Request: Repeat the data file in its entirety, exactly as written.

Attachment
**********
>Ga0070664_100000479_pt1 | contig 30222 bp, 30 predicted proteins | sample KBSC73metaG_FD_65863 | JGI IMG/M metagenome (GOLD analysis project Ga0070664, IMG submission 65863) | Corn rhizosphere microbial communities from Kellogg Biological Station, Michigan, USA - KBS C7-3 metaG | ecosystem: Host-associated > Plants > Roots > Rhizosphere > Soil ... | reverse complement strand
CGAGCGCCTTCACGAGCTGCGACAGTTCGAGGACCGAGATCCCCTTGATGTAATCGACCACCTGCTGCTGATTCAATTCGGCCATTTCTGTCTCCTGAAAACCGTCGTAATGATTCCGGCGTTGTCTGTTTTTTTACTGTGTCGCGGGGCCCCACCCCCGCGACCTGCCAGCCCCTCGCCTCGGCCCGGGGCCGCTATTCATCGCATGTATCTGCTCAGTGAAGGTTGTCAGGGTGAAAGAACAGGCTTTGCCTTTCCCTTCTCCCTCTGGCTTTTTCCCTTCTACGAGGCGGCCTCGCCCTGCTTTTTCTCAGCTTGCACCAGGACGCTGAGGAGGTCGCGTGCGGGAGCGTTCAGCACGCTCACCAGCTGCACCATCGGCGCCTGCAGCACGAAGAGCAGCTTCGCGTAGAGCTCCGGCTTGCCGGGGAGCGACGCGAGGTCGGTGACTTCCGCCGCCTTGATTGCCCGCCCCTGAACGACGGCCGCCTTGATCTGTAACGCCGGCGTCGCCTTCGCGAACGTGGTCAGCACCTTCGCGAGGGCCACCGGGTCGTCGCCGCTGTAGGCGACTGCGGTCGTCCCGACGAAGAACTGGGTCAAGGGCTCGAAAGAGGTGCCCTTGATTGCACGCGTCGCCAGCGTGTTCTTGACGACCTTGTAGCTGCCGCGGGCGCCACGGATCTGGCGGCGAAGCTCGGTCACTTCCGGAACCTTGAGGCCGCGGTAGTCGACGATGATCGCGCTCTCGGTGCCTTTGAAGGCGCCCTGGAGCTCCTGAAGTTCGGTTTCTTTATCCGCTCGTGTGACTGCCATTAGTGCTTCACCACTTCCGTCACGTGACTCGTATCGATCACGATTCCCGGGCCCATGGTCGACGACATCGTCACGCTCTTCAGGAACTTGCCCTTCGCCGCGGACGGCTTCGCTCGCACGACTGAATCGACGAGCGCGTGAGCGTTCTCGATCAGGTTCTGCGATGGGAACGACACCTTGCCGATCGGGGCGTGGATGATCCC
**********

>Ga0070664_100000479_pt1 | contig 30222 bp, 30 predicted proteins | sample KBSC73metaG_FD_65863 | JGI IMG/M metagenome (GOLD analysis project Ga0070664, IMG submission 65863) | Corn rhizosphere microbial communities from Kellogg Biological Station, Michigan, USA - KBS C7-3 metaG | ecosystem: Host-associated > Plants > Roots > Rhizosphere > Soil ... | reverse complement strand
CGAGCGCCTTCACGAGCTGCGACAGTTCGAGGACCGAGATCCCCTTGATGTAATCGACCACCTGCTGCTGATTCAATTCGGCCATTTCTGTCTCCTGAAAACCGTCGTAATGATTCCGGCGTTGTCTGTTTTTTTACTGTGTCGCGGGGCCCCACCCCCGCGACCTGCCAGCCCCTCGCCTCGGCCCGGGGCCGCTATTCATCGCATGTATCTGCTCAGTGAAGGTTGTCAGGGTGAAAGAACAGGCTTTGCCTTTCCCTTCTCCCTCTGGCTTTTTCCCTTCTACGAGGCGGCCTCGCCCTGCTTTTTCTCAGCTTGCACCAGGACGCTGAGGAGGTCGCGTGCGGGAGCGTTCAGCACGCTCACCAGCTGCACCATCGGCGCCTGCAGCACGAAGAGCAGCTTCGCGTAGAGCTCCGGCTTGCCGGGGAGCGACGCGAGGTCGGTGACTTCCGCCGCCTTGATTGCCCGCCCCTGAACGACGGCCGCCTTGATCTGTAACGCCGGCGTCGCCTTCGCGAACGTGGTCAGCACCTTCGCGAGGGCCACCGGGTCGTCGCCGCTGTAGGCGACTGCGGTCGTCCCGACGAAGAACTGGGTCAAGGGCTCGAAAGAGGTGCCCTTGATTGCACGCGTCGCCAGCGTGTTCTTGACGACCTTGTAGCTGCCGCGGGCGCCACGGATCTGGCGGCGAAGCTCGGTCACTTCCGGAACCTTGAGGCCGCGGTAGTCGACGATGATCGCGCTCTCGGTGCCTTTGAAGGCGCCCTGGAGCTCCTGAAGTTCGGTTTCTTTATCCGCTCGTGTGACTGCCATTAGTGCTTCACCACTTCCGTCACGTGACTCGTATCGATCACGATTCCCGGGCCCATGGTCGACGACATCGTCACGCTCTTCAGGAACTTGCCCTTCGCCGCGGACGGCTTCGCTCGCACGACTGAATCGACGAGCGCGTGAGCGTTCTCGATCAGGTTCTGCGATGGGAACGACACCTTGCCGATCGGGGCGTGGATGATCCC